Gregory Scott Coleman

Portrait of Gregory Scott Coleman No Headstone Photograph Available
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Full Name: Gregory Scott Coleman
Location: Section:Monument Hill, Section 2 (H2)
Row:E  Number:13
Reason for Eligibility: Approved, Texas State Cemetery Committee; 1st Solicitor General of Texas 
Birth Date: October 31, 1963 
Died: November 23, 2010 
Burial Date: December 2, 2010 



The following obituary was published in the Austin American Statesman, November 30, 2010.


Gregory Scott Coleman, a nationally recognized appellate lawyer and the first Solicitor General of the State of Texas, passed away on November 23 while traveling to his family’s annual Thanksgiving gathering in Florida. He was 47. In all that he did, Greg led an extraordinary life where his accomplishments were surpassed only by his personal decency.

Greg was born in San Francisco on October 31, 1963, the son of Harold and Karen Coleman. Growing up in an Army family, Greg lived in a succession of military venues, including Texas, which he came to regard as home. After graduating from high school in Ayer, Massachusetts, Greg attended Texas A&M University and, after completing a two-year church mission in Japan, received a B.S. in Applied Mathematical Sciences magna cum laude in 1987 and a Masters of Business Administration summa cum laude in 1989. It was during his years at Texas A&M that Greg met his wife Stephanie, whom he married in 1987. Their marriage was blessed with three sons, Chase, Austin, and Reid.

In 1989, the Colemans moved to Austin, which they eventually adopted as their hometown and which became the site of many of Greg’s accomplishments in his legal career, first as a law student, then as a public servant, and later as a founder of his own law firm, Yetter Coleman LLP. Greg received his J.D. with high honors from The University of Texas Law School in 1992, where he also served as Managing Editor of the Texas Law Review and was a member of the Chancellors Honor Society, a recognition of academic excellence. Greg then served as a judicial law clerk to the Honorable Edith Hollan Jones on the United States Court of Appeals for the Fifth Circuit and then as a law clerk to the Honorable Clarence Thomas on the United States Supreme Court. Both Judge Jones and Justice Thomas became lifelong friends and mentors.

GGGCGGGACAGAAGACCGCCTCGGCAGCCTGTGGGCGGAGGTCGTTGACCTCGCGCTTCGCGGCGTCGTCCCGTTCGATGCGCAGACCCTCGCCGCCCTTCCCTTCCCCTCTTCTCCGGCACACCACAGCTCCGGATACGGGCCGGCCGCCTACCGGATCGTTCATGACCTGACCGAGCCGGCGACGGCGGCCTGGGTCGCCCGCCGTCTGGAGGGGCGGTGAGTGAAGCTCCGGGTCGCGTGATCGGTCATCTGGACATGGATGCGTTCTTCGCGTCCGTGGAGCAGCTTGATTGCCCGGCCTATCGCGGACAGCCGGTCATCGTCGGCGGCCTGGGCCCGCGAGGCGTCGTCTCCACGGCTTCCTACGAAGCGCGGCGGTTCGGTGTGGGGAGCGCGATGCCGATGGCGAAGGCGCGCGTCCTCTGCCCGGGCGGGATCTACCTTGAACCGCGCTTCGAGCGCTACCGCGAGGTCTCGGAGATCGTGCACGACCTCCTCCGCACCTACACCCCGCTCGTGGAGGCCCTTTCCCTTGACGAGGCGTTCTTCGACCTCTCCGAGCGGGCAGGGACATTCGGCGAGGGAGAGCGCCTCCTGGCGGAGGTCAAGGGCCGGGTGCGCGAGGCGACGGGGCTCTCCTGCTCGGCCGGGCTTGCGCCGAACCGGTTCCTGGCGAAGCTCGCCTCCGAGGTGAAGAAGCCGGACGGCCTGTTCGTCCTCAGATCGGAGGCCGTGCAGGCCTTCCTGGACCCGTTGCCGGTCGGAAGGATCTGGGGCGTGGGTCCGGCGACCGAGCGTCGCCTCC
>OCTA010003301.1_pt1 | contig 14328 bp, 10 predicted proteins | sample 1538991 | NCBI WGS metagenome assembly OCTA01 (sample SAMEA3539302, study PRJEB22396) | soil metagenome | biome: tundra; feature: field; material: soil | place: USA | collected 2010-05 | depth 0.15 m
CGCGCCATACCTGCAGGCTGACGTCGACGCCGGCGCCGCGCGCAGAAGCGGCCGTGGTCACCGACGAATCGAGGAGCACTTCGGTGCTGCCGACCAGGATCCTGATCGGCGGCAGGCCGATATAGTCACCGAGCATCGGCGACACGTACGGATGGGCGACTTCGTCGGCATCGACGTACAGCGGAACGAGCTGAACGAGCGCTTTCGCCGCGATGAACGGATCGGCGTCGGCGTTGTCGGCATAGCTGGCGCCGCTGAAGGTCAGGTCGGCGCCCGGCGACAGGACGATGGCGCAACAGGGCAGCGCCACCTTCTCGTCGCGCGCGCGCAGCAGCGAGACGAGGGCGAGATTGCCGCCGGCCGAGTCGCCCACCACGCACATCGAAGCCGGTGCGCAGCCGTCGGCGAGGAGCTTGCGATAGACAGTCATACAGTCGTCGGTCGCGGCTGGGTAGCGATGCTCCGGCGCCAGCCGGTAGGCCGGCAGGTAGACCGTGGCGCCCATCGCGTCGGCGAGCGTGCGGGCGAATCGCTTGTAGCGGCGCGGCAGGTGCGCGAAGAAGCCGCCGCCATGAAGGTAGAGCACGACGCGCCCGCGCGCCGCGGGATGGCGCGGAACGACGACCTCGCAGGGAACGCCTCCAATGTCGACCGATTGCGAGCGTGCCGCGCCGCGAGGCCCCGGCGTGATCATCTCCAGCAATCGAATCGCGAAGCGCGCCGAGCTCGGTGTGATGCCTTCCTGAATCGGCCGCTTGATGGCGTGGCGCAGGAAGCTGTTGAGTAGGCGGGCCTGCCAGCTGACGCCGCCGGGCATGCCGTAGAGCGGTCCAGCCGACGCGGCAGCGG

Greg’s record of academic excellence, his clerkship experiences, along with an innate sense of intellectual curiosity and discipline proved to be the basis of an extraordinarily successful appellate law practice, in both federal and state courts around the country. First at the Austin office of New York-based Weil, Gotshal & Manges LLP, where he headed the firm’s national Supreme Court and appellate practice, and then beginning in 2007 at his own firm, Yetter Coleman LLP, Greg handled appeals across a broad legal spectrum, including all types of complex business litigation, undertaken on behalf of clients ranging from Fortune 500 companies to governmental entities to aggrieved individuals. Greg was especially passionate about his advocacy related to public policy and constitutional issues, many times involving years of litigation and performed on a pro bono basis.

As a well-known national appellate advocate, Greg appeared frequently before the United States Supreme Court, where he held the distinction of having argued the most cases of any lawyer in Texas. His cases included back-to-back wins in two closely watched appeals during the Supreme Court’s 2009 term. Those decisions—one on behalf of a small Texas governmental entity seeking an exemption from federal oversight of its elections and the other on behalf of Connecticut firefighters denied promotion on account of their race—brought Greg and his team of appellate litigators a wave of national public recognition and accolades, including designation of his law firm on the prestigious Appellate Hot List by the National Law Journal in 2010. Greg again appeared before the Supreme Court last month arguing on behalf of a Texas district attorney sued by a prison inmate.